Thomas Hardy, Donald Davie, England and the English
Over the last twenty or so years Thomas Hardy’s reputation has risen at an astonishing rate. I can indicate the nature of this rise by saying that if I think back to the latter half of the 1950, when I was an undergraduate, I recall how very cool were the literary and academic worlds towards “the good little Hardy”. Indeed, James’s famous remark was thought to say it all. There were few critical studies, of the novels or the poetry, and I do not imagine that Hardy was taught on many undergraduate courses. You might know why R. G. Collingwood thought that the ending of Tess of the d’Urbervilles spoilt an otherwise impressive novel, and any anthology of twentieth-century poetry would be likely to include “The Darkling Thrush” and a few other poems; but that was more or less that. Not any more, however. Hardy has replaced Jane Austen as the novelist students will have read all or most of, the critical studies pour from the presses, and as for his poetic work, it is almost certain to feature prominently in any course on modern poetry.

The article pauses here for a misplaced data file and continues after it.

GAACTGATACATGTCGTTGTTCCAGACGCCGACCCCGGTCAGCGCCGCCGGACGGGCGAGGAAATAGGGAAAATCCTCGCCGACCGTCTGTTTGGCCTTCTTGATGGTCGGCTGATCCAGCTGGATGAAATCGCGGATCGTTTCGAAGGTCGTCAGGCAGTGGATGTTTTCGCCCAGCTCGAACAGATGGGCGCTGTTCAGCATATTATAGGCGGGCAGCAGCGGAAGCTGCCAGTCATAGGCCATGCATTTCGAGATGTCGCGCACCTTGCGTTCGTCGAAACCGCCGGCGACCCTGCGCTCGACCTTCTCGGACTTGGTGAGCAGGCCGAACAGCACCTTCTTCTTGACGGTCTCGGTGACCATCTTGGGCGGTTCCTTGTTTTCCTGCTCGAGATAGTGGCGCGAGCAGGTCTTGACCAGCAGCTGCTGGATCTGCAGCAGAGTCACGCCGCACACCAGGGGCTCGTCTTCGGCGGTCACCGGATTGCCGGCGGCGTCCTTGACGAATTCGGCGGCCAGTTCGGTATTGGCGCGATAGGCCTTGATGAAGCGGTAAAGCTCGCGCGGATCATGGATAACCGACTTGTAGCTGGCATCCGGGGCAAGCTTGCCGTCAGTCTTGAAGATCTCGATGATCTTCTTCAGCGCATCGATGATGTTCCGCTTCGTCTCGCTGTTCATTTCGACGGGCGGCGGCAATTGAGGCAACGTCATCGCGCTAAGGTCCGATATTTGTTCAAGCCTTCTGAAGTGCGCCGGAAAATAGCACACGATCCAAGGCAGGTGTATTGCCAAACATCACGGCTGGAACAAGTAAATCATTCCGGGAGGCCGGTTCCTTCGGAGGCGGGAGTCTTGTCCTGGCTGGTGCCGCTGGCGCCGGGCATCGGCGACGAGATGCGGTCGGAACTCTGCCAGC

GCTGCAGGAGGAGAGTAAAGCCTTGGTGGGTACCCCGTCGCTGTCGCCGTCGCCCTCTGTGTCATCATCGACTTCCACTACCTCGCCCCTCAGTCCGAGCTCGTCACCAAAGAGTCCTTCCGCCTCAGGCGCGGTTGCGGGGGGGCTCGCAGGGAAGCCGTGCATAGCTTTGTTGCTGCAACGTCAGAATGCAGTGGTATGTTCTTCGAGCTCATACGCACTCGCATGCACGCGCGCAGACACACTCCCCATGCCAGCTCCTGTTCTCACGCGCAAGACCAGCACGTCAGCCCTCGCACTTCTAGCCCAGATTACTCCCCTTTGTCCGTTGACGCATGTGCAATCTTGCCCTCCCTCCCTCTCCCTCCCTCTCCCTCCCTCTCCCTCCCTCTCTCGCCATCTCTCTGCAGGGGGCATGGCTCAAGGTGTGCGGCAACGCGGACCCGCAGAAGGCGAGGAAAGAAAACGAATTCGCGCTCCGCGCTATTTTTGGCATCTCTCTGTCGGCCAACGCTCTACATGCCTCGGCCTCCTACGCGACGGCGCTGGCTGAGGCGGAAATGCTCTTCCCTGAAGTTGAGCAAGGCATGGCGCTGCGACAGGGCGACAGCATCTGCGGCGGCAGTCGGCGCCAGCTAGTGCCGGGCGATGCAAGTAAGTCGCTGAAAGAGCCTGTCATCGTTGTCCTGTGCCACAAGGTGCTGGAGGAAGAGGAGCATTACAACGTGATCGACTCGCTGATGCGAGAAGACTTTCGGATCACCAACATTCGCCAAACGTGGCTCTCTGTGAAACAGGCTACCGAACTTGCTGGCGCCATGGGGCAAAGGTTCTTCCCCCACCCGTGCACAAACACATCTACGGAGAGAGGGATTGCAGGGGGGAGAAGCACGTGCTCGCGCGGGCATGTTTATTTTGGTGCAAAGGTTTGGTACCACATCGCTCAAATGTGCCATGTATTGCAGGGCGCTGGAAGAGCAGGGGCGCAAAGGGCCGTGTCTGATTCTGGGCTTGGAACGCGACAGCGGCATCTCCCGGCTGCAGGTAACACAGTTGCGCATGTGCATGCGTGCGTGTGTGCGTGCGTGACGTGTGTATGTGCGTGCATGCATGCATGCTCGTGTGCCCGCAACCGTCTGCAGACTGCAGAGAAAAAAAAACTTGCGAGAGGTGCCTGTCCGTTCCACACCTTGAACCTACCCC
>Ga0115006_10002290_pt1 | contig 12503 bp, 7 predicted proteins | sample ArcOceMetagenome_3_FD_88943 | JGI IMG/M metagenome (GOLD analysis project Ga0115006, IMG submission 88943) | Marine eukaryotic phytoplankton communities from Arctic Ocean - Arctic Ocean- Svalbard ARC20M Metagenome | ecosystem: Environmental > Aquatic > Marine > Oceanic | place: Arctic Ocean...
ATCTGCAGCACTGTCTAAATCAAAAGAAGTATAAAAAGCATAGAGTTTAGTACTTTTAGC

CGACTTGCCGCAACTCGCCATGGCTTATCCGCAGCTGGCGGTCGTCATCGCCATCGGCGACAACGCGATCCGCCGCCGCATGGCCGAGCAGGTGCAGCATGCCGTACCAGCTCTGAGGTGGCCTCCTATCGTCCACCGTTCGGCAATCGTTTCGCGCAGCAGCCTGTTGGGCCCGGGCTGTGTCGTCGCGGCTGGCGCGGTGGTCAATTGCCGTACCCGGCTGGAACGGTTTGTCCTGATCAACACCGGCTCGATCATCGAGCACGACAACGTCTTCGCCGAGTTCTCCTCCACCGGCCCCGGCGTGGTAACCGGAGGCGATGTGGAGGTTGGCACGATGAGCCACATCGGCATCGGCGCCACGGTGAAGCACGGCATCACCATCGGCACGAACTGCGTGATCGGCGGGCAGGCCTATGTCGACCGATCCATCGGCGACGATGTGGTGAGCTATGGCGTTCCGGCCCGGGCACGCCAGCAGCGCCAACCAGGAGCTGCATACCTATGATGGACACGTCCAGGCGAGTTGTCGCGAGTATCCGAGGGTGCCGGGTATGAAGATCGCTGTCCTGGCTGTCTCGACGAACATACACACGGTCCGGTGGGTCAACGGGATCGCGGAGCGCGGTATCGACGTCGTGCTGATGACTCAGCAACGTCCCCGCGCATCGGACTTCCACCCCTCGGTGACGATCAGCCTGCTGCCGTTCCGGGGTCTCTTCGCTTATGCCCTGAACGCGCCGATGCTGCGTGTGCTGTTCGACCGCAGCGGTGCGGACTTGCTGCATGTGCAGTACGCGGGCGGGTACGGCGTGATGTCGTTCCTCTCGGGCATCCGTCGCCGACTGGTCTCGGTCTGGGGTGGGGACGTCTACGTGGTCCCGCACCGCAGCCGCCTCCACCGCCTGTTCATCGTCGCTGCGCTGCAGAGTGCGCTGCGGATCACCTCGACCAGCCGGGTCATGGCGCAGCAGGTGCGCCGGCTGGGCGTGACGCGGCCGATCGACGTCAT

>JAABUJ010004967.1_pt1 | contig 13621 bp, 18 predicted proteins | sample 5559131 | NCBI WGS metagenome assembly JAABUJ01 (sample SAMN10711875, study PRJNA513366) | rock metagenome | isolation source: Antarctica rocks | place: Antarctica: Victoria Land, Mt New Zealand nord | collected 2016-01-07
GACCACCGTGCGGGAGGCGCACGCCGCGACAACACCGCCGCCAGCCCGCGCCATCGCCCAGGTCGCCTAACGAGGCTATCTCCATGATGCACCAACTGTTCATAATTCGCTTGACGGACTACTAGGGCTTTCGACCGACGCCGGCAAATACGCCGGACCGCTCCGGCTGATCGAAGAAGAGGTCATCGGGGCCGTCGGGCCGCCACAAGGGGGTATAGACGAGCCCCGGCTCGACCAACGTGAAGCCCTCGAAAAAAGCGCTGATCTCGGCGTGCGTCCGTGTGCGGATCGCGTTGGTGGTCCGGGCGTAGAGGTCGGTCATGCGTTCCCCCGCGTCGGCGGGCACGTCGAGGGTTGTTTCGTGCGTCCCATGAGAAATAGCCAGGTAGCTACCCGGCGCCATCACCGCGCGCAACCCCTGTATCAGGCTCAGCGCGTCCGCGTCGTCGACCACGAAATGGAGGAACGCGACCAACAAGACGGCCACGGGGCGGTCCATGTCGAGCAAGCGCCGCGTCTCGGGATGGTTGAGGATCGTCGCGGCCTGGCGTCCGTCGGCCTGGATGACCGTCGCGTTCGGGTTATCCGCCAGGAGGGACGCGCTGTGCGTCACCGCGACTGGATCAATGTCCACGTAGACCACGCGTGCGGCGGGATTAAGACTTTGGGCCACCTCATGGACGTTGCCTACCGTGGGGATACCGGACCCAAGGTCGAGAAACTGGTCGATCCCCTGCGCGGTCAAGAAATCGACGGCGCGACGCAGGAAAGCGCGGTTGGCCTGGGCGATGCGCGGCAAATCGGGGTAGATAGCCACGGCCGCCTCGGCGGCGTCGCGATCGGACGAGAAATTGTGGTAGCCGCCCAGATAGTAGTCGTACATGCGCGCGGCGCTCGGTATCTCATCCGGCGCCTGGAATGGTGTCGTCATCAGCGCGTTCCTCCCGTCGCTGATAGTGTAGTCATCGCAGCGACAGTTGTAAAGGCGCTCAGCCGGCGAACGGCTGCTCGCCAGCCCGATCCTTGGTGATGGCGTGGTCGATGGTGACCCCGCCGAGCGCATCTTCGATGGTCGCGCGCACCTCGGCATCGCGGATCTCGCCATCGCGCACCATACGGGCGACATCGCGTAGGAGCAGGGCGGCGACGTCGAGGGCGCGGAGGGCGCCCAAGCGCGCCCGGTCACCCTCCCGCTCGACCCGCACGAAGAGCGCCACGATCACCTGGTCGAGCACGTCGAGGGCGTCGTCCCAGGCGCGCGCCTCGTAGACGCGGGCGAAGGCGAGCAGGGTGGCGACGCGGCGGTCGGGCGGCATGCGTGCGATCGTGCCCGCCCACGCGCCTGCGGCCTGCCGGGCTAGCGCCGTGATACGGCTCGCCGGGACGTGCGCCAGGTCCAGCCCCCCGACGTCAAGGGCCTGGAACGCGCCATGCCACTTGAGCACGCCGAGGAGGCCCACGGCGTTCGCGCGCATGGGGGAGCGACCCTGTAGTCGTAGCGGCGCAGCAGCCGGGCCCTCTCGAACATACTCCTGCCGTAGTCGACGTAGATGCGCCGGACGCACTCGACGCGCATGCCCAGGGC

KeywordsBritish Poetry Generous Anger Overwhelming Importance Poetic Work English Poet
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